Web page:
- David Eggers Interviews with the Onion A/V Club
- Minnesota too polite to ask for more federal funding.
- These collaborative “magnetic” letters are just too much fun. – I especially like the interplay if you know someone else who’s online.
- Free online Wilco concert on NPR
- Blackbox predicts the future? – The machine apparently sensed the September 11 attacks on the World Trade Centre four hours before they happened and it also appeared to forewarn of the Asian tsunami.
- Donnie Darko Directors Cut [subscription] – director Richard Kelly should have left it alone
- Bush budget plan divorced from reality – why even listen to his promises any more?
- Living robots powered by muscle.
- This is god-awful ugly – why doesn’t netscape forget about making a new browser and stick to what they do well…oh sorry.
Check out the Lord of the Rings movie trailer when you have an hour to kill while downloading it.
Ok, so after several days of use I can, with clear conscience state that I hate the current release of Netscape 6 and I do not believe that is it any threat to Internet Explorer’s dominance in its current form. (I must say I am impressed with the adherence to standards, and applaud Netscape for this)
- Try entering a path in a directory or a local path. Nu-uh.
- Try dragging a file into the browser window to open it. Nope.
- The interface is horrible. There are so many things wrong with it I cannot begin.
- Ok so I’ll try, first you can’t right click copy or paste from the address field (or anywhere else within the interface) Even cutting and pasting using keyboard shortcuts or menus is inconsistent.
- The thing just doesn’t seem stable. I am not convinced that a Java application can be. I have had only bad experiences with client-side programs created in Java. Being cross-platform is great but not at the expense on function and reliability.
- Try bookmarking a page. Haha.
- The preferences screens are slow to change.
- It may be fast to render pages once it gets them but it often isn’t fast about requesting pages.
- Sometimes simply scrolling down in a page can cause the top of the page to get “all jumbled up” at the top.
Here’s another rant:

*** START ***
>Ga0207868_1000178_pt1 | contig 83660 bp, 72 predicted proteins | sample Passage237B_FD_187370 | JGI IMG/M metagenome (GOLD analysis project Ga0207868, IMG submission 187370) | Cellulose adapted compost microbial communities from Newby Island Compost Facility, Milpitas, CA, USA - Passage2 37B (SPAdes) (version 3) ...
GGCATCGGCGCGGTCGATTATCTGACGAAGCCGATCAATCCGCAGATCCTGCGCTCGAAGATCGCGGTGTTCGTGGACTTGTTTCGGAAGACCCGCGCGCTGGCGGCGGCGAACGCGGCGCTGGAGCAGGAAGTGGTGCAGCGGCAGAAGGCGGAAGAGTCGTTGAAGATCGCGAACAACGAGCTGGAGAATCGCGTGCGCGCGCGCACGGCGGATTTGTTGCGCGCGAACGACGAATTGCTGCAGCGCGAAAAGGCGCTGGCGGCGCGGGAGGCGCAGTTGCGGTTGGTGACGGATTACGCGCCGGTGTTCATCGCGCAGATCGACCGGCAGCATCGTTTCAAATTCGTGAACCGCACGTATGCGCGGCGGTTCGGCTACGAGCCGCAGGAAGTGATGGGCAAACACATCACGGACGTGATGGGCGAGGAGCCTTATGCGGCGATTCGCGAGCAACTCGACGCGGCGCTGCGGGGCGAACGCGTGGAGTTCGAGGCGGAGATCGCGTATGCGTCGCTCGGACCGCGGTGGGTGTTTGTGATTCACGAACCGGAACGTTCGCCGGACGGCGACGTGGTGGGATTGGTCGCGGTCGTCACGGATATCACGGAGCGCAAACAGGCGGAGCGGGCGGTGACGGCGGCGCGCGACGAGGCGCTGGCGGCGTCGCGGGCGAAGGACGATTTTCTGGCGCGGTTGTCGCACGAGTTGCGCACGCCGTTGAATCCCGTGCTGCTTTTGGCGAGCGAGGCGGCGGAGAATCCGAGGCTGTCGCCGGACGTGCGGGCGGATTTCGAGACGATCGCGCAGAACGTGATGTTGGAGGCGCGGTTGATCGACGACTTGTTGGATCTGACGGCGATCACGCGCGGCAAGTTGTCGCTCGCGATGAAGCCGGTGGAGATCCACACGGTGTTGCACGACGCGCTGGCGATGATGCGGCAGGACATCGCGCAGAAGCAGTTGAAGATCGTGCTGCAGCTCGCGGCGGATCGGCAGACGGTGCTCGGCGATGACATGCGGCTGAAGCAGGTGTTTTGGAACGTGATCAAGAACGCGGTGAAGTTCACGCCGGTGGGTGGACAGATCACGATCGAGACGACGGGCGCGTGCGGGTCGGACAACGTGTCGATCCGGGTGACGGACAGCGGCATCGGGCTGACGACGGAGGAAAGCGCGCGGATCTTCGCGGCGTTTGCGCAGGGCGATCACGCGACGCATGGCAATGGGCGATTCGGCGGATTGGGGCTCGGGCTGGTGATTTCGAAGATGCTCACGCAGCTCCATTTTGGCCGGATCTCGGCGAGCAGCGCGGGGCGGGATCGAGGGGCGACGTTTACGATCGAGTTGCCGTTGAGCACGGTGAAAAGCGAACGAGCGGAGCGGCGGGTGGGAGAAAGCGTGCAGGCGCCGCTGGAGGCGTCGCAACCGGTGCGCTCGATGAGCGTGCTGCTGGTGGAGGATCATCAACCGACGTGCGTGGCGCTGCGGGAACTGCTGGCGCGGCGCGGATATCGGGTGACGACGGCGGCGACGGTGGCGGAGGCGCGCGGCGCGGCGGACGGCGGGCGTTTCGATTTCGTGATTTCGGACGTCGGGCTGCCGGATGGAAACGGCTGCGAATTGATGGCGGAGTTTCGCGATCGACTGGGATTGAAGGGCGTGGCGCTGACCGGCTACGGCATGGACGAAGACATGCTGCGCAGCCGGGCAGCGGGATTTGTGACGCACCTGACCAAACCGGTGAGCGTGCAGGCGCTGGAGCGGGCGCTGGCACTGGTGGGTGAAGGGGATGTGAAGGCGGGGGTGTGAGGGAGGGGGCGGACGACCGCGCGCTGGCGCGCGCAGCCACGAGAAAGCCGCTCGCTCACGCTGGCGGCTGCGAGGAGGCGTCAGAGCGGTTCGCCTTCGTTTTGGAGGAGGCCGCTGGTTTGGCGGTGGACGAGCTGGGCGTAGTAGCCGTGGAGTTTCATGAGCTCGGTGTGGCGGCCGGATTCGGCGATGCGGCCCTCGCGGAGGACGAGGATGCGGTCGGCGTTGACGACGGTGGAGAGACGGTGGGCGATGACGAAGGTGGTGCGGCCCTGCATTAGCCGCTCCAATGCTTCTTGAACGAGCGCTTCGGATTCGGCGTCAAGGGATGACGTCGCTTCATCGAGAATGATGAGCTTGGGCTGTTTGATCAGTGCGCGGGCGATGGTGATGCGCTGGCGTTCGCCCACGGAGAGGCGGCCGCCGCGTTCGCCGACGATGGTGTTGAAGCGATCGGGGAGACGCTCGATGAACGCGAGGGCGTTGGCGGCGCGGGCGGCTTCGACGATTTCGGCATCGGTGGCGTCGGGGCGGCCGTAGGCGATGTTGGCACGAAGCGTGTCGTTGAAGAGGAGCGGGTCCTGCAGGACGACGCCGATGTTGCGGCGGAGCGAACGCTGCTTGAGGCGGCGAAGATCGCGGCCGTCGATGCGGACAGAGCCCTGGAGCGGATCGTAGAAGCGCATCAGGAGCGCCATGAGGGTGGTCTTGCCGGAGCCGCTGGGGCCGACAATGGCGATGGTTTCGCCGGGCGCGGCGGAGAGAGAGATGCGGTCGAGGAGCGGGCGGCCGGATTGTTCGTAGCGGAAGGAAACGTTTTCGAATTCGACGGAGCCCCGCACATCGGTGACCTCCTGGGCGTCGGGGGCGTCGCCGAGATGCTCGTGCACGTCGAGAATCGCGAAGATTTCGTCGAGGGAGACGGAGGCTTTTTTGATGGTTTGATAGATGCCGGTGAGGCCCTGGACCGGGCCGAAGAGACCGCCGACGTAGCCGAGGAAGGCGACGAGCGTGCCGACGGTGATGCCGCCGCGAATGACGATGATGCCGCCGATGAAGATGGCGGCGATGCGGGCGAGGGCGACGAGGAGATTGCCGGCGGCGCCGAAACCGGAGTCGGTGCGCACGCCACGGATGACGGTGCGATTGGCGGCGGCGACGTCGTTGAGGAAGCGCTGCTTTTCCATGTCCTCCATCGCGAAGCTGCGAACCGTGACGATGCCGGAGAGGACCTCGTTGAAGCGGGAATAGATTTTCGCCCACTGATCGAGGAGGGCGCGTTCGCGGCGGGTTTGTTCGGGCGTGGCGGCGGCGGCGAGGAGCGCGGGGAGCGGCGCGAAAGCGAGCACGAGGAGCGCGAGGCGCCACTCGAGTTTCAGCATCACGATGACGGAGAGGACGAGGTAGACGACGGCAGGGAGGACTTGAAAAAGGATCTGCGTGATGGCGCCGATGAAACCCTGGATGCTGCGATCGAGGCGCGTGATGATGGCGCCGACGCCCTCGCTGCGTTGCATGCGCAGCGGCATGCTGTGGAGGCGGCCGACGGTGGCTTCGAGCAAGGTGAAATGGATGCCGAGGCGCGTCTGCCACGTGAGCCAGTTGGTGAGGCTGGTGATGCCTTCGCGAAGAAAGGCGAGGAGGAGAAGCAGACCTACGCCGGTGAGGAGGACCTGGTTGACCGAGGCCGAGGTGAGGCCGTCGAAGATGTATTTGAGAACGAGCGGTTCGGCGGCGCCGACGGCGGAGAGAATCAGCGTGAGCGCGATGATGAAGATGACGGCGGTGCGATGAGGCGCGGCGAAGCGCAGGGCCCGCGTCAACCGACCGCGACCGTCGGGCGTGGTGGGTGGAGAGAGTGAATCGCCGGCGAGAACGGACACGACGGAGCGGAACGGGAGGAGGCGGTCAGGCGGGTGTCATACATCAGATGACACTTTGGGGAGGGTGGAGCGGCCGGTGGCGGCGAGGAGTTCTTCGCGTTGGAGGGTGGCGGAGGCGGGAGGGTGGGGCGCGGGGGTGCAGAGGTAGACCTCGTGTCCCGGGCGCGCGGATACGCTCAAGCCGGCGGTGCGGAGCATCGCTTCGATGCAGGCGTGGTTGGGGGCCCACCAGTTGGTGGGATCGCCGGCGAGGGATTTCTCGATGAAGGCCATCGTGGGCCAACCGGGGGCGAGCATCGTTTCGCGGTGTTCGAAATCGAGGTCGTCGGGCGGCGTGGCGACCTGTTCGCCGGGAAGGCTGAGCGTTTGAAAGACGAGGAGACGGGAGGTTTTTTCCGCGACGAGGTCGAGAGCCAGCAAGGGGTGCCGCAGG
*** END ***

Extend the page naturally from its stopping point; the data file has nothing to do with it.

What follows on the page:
When you are at a play, musical, opera, wherever you may see a live event, don’t give a standing ovation unless it was really, really good. You should have been moved to tears, or laughing hysterically the whole time for a show to receive this honor.
I am sick of people giving “courtesy ovations” when a show is simply done well. Maybe the people who do this only go to the theater once a year and really think the performance was that good. Maybe the friends of the folks in the play want to be nice to them and start it off. These things have a sort of guilt-stupidity-lemming-like momentum thing going on – when someone stands up and you don’t you may feel guilty or feel bad for the actors or those already standing or you maybe think you may not be a good judge and didn’t realize the play was so good. Well, you will likely only see a couple dozen performances in your life (if you’re lucky) that deserve that kind of praise. Don’t cheapen yourself or the practice. You are really cheating the actors themselves from receiving sincere praise when they are superb, as well as, your fellow theatergoers by letting the actors think that’s all they have to do to get such accolades; they don’t have to excel. My advice, sit down, the performers know they shouldn’t get a standing ovation. You should too.
Something that does deserve accolades, however, is a site, assembler.org just launched by a friend of mine. The best things about this site, for me, are the subtleties like: draggable layers, movable blocks, and customizable background colors that “alter” the title image’s appearance. It is this attention to detail that is so impressive and he did all the DHTML by hand and on his own (also impressive)… now if he can only get it to work in Netscape 6 ;-)
This very true commentary is from The Onion… The Onion is funny.
AOL Acquires Time-Warner In Largest-Ever Expenditure Of Pretend Internet Money
DULLES, VA–In the largest merger of imaginary assets in corporate history, Internet giant America Online last week acquired media megacorp Time-Warner for an unprecedented $161 billion in pretend money. “This merger will revolutionize the way invisible amounts of non-existent cash are transferred,” said Steve Case of AOL, a company whose actual revenues are a tiny fraction of its make-believe valuation. In an effort to keep pace with AOL, website blairwitchproject.com is expected to acquire General Motors sometime later this week.
Also, if you are using Netscape, stop. Its for your own good. Sites load faster and look better in Internet Explorer.